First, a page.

In “The Road,” one of Jeep’s trio of television spots aired during this year’s NBC Super Bowl broadcast, the ad closes with a shot of a red Jeep Cherokee bounding through what looks like a shallow stream in a picturesque woodland area.
It’s a simple enough shot, but according to one group, it’s also quite unethical.
According to The Detroit News, Trout Unlimited – a non-profit group committed to the conservation of streams, rivers, and other fish habitats – finds fault with the advertisement’s depiction of a vehicle driving through a stream. The group’s President and CEO, Chris Wood, reportedly asked FCA to pull the advertisement as it “glorifies” the possible destruction of fish habitat.
In another of its Super Bowl ads, “Anti-Manifesto,” Jeep depicts the all-new Wrangler JL fording a small lake and climbing a waterfall. That ad, however, contains text which says that the lake and waterfall are both closed, man-made features.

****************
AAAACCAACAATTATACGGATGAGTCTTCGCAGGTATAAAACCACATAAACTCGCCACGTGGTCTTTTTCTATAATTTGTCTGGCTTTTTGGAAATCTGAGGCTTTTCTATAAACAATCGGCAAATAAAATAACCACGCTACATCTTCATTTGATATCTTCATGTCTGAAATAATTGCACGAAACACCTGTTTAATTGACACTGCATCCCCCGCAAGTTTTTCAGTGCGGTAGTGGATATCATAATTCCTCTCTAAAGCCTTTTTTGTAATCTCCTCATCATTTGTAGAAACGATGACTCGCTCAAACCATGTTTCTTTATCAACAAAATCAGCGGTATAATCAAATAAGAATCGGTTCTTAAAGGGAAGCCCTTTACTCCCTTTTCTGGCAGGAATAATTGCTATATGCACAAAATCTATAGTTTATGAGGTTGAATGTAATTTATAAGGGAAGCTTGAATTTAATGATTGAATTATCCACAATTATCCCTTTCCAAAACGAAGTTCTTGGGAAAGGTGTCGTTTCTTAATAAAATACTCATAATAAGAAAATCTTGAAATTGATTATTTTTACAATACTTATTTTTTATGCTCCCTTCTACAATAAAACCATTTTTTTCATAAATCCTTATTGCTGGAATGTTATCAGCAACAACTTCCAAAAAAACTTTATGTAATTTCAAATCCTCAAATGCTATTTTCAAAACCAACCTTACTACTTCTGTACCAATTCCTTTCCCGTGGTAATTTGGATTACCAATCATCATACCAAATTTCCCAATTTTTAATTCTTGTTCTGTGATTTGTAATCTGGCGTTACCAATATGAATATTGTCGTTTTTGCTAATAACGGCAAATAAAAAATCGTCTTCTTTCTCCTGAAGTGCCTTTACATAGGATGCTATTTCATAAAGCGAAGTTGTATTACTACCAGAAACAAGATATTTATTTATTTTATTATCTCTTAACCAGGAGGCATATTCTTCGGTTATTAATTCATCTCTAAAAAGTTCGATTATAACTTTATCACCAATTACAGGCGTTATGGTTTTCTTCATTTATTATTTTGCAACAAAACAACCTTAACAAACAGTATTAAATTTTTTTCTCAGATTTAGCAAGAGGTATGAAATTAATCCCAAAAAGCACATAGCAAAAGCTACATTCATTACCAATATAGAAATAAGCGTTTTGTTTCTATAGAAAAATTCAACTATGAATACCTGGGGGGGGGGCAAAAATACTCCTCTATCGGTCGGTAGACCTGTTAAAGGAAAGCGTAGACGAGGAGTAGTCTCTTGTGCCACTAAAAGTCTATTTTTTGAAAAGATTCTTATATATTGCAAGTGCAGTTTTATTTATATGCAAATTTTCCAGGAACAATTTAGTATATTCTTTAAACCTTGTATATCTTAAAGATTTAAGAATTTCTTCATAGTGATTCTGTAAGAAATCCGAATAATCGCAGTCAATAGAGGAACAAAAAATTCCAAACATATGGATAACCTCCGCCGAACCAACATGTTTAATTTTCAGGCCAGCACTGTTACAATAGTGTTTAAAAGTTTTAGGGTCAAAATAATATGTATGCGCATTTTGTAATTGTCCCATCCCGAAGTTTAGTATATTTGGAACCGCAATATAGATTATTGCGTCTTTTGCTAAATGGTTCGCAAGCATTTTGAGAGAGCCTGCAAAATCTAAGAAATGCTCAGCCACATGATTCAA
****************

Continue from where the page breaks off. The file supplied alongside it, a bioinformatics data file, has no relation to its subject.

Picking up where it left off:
Fiat Chrysler Automobiles defends “The Road,” with a spokesperson saying the ad was shot on a flooded county road – not a stream. Additionally, the description printed beneath the video on YouTube now contains the following text:
The Jeep® brand and FCA cooperate with federal/state/local governments and organizations, including Tread Lightly and Access Fund, around the world to help ensure that its vehicles are being utilized in a legal and responsible manner, and follow those guidelines when demonstrating their off-road capabilities. The water scene in this video represents runoff on a designated county road.
The spokesperson also echoed that “Anti-Manifesto” was shot using a man-made lake and waterfall on private property.